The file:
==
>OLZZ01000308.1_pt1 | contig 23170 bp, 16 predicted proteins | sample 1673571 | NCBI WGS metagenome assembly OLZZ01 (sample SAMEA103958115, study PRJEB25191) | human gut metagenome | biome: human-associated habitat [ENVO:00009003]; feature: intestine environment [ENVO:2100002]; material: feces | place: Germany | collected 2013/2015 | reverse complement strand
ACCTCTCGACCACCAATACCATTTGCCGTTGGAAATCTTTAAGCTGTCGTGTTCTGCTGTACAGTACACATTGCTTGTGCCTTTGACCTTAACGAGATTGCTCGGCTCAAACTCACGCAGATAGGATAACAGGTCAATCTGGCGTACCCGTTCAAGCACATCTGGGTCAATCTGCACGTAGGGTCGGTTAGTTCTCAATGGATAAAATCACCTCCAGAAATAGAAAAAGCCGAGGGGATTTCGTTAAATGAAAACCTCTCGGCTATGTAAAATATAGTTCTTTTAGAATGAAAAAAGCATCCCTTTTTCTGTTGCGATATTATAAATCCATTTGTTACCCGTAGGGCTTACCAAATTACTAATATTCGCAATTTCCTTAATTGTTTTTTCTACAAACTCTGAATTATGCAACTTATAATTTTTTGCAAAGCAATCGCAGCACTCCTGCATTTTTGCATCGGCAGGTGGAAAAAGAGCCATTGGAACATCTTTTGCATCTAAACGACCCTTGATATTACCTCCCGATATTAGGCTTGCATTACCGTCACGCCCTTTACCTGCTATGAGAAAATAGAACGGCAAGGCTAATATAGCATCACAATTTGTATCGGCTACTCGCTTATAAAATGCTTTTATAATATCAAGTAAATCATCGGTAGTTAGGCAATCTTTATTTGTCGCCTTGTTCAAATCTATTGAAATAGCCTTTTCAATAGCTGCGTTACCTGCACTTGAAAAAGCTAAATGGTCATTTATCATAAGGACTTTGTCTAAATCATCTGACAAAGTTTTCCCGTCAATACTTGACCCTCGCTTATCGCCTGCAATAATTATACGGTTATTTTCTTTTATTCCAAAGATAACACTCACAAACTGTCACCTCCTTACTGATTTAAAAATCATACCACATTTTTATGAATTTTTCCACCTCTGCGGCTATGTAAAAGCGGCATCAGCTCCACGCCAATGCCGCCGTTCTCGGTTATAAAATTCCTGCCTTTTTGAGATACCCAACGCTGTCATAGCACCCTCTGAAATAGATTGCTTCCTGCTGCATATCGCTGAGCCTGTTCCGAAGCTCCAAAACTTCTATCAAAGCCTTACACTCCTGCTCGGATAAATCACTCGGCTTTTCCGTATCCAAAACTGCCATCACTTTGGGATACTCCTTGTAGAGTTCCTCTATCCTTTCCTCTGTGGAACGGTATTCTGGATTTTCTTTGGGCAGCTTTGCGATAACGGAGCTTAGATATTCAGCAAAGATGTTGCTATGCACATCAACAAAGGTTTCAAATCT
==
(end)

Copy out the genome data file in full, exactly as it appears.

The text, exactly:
>OLZZ01000308.1_pt1 | contig 23170 bp, 16 predicted proteins | sample 1673571 | NCBI WGS metagenome assembly OLZZ01 (sample SAMEA103958115, study PRJEB25191) | human gut metagenome | biome: human-associated habitat [ENVO:00009003]; feature: intestine environment [ENVO:2100002]; material: feces | place: Germany | collected 2013/2015 | reverse complement strand
ACCTCTCGACCACCAATACCATTTGCCGTTGGAAATCTTTAAGCTGTCGTGTTCTGCTGTACAGTACACATTGCTTGTGCCTTTGACCTTAACGAGATTGCTCGGCTCAAACTCACGCAGATAGGATAACAGGTCAATCTGGCGTACCCGTTCAAGCACATCTGGGTCAATCTGCACGTAGGGTCGGTTAGTTCTCAATGGATAAAATCACCTCCAGAAATAGAAAAAGCCGAGGGGATTTCGTTAAATGAAAACCTCTCGGCTATGTAAAATATAGTTCTTTTAGAATGAAAAAAGCATCCCTTTTTCTGTTGCGATATTATAAATCCATTTGTTACCCGTAGGGCTTACCAAATTACTAATATTCGCAATTTCCTTAATTGTTTTTTCTACAAACTCTGAATTATGCAACTTATAATTTTTTGCAAAGCAATCGCAGCACTCCTGCATTTTTGCATCGGCAGGTGGAAAAAGAGCCATTGGAACATCTTTTGCATCTAAACGACCCTTGATATTACCTCCCGATATTAGGCTTGCATTACCGTCACGCCCTTTACCTGCTATGAGAAAATAGAACGGCAAGGCTAATATAGCATCACAATTTGTATCGGCTACTCGCTTATAAAATGCTTTTATAATATCAAGTAAATCATCGGTAGTTAGGCAATCTTTATTTGTCGCCTTGTTCAAATCTATTGAAATAGCCTTTTCAATAGCTGCGTTACCTGCACTTGAAAAAGCTAAATGGTCATTTATCATAAGGACTTTGTCTAAATCATCTGACAAAGTTTTCCCGTCAATACTTGACCCTCGCTTATCGCCTGCAATAATTATACGGTTATTTTCTTTTATTCCAAAGATAACACTCACAAACTGTCACCTCCTTACTGATTTAAAAATCATACCACATTTTTATGAATTTTTCCACCTCTGCGGCTATGTAAAAGCGGCATCAGCTCCACGCCAATGCCGCCGTTCTCGGTTATAAAATTCCTGCCTTTTTGAGATACCCAACGCTGTCATAGCACCCTCTGAAATAGATTGCTTCCTGCTGCATATCGCTGAGCCTGTTCCGAAGCTCCAAAACTTCTATCAAAGCCTTACACTCCTGCTCGGATAAATCACTCGGCTTTTCCGTATCCAAAACTGCCATCACTTTGGGATACTCCTTGTAGAGTTCCTCTATCCTTTCCTCTGTGGAACGGTATTCTGGATTTTCTTTGGGCAGCTTTGCGATAACGGAGCTTAGATATTCAGCAAAGATGTTGCTATGCACATCAACAAAGGTTTCAAATCT